He says the police use multiple resources and techniques to probe homicides and ensure conviction. “The Homicide Investigation Cells are set up in each police station of the province to exclusively investigate murder incidents. This (murders) has become a complete subject for the policing because of high murder rate in the province,” he explained.

Farooq Nazir, former Inspector General of Prisons says that 95 percent of those put on the death row were sentenced to death in murder cases. A few drug convicts are also on the death row in Punjab, he said.

Nazir, who served in Punjab for many years to lead the Prisons Department, defends the capital punishment stating that it works as deterrence. “Hundreds of people are murdered (in Punjab) every month. But only a few convicts are hanged,” he said. “The convicts are given fair trails. Even they can compromise with the heirs of the deceased under the laws.”

The former prisons police chief said at least 4,000 convicts are on the death row in the Punjab province where police reported 1,213 murdered cases during the first four months of this year.

According to him, when suspects are convicted in homicides and awarded death sentence by the district courts they are called “unconfirmed condemned prisoners” and when their appeals are rejected by the higher courts they are named as “confirmed condemned prisoners.” Once the black warrants are issued, the convicts are hanged in jails within a week, he said. The convicts can appeal to the higher courts and the superior courts and even they can file mercy petitions, he argued.

He went on to say the ratio of homicides is zero in the countries where murder convicts are executed on fast-track like Singapore, Iran, and Saudi Arabia. He said only a few murder convicts are hanged in Pakistan after years long legal wrangling. “The impact of the punishment disappears if the convicts are sentenced after 20 years,” he said.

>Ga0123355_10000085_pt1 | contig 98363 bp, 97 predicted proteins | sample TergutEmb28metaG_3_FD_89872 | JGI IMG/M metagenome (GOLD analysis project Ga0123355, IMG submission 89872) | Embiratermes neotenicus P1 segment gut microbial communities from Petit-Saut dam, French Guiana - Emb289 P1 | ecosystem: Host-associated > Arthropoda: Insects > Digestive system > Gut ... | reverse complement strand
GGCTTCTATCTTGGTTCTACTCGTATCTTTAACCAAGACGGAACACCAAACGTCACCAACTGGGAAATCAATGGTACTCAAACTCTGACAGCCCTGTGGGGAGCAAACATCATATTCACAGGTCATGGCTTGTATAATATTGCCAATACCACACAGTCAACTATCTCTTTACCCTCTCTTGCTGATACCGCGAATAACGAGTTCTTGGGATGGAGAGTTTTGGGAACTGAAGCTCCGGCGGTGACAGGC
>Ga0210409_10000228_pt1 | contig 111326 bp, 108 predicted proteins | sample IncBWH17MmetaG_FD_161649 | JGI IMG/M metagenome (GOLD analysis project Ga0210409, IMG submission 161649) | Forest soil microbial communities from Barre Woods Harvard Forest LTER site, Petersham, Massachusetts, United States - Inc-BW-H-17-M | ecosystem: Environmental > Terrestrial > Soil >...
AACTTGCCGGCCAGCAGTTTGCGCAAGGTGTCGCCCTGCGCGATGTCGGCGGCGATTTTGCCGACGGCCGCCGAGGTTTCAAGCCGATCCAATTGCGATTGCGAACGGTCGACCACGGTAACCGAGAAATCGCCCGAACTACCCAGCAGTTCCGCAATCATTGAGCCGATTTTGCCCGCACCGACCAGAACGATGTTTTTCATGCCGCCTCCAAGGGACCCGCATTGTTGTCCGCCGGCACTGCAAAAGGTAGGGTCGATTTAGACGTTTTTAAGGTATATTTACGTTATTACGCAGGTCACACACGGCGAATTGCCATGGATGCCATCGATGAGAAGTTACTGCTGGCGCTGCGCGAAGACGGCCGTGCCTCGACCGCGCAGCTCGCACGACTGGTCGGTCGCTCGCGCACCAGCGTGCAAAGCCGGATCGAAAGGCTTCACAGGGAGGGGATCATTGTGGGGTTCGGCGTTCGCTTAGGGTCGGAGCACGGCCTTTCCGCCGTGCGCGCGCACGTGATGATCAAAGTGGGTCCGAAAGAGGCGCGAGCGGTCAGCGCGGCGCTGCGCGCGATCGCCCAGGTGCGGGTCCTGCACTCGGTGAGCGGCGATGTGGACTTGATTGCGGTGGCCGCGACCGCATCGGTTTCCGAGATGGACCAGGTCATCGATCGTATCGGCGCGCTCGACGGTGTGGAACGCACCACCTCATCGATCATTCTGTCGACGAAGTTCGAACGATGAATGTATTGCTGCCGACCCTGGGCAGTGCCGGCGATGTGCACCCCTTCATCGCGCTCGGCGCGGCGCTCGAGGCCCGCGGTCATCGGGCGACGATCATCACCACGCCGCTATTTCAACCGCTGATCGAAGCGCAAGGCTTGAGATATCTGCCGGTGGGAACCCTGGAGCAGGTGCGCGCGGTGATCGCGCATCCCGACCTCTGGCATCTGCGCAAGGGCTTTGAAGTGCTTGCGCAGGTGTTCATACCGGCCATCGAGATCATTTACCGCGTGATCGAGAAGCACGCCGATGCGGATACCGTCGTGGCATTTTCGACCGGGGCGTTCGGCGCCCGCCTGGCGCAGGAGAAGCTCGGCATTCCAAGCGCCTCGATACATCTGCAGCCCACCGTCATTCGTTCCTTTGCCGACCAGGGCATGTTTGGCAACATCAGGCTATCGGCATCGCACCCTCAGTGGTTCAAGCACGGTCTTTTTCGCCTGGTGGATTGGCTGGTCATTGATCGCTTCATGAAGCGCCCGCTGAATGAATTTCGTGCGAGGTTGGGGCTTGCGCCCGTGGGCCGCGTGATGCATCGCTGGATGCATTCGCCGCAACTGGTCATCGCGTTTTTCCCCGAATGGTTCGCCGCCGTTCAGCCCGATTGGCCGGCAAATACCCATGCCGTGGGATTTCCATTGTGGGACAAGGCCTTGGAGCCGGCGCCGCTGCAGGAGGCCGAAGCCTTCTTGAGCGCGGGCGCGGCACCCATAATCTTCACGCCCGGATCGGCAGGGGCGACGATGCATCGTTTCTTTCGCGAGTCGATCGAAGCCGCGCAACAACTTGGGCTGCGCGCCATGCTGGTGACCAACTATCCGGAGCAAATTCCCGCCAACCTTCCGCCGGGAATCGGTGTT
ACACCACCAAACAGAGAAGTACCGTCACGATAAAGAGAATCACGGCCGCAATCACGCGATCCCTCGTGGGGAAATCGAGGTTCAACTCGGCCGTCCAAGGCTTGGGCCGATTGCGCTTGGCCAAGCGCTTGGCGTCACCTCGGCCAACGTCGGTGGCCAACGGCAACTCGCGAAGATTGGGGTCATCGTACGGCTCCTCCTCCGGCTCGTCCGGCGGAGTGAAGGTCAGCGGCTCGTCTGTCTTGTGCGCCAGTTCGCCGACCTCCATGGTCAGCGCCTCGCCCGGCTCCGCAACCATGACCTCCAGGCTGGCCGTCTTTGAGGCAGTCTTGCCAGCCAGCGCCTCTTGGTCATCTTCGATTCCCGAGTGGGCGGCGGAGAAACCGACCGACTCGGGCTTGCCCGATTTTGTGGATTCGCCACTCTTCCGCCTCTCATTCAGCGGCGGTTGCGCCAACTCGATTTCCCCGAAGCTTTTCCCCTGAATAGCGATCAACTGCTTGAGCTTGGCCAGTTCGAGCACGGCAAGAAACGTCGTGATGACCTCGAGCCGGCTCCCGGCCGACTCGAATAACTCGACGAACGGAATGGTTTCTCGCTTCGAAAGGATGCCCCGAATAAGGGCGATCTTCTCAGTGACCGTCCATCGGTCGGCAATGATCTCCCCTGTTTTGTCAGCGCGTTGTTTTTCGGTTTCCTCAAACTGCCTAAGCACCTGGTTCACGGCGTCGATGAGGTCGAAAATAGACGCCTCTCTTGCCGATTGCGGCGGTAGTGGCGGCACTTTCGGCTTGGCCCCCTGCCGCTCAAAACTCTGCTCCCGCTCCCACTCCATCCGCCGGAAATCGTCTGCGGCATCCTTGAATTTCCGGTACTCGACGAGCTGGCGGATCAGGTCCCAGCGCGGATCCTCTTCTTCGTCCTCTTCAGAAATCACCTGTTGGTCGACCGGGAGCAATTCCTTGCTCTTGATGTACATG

Rimmel Mohydin of Justice Project Pakistan, a group which follows the cases of the death-row inmates, said most of the murder convicts belonged to poor families.

When asked whether the capital punishment helps downgrade murder ratio, she rejected the police claims. “This is, in fact, untrue,” she said. “There are up to 8,000 prisoners on death row in Pakistan. The only common factor is that they are poor and therefore unable to afford lawyers who can prove them innocent. There are no millionaires on the death row,” she said.

Rights activists say the country’s criminal justice system is too complicated and mired in corruption. They say the poor can’t hire strong defense lawyers. “None of the millionaire is put on the death row. The lawyers of poor convicts don’t appear in the courts even after accepting fees,” said Mohydin, Head of Communications at the Justice Project Pakistan.

“Pakistan’s legal infrastructure is faulty, mired in red tape, and beholden to power. This creates a permissive environment for the routine miscarriage of justice,” Mohydin said.

Akram says he was working in the fields when he came know that one of his relatives was shot dead by another. Consequently, three men were charged in the murder case and Akram was one of them.

“I had nothing to do with that murder. But nobody was ready to listen to my requests,” Akram told The Nation during a brief interview. “Ultimately, I was handed life-term while the other two men were sentenced to death by the district courts.”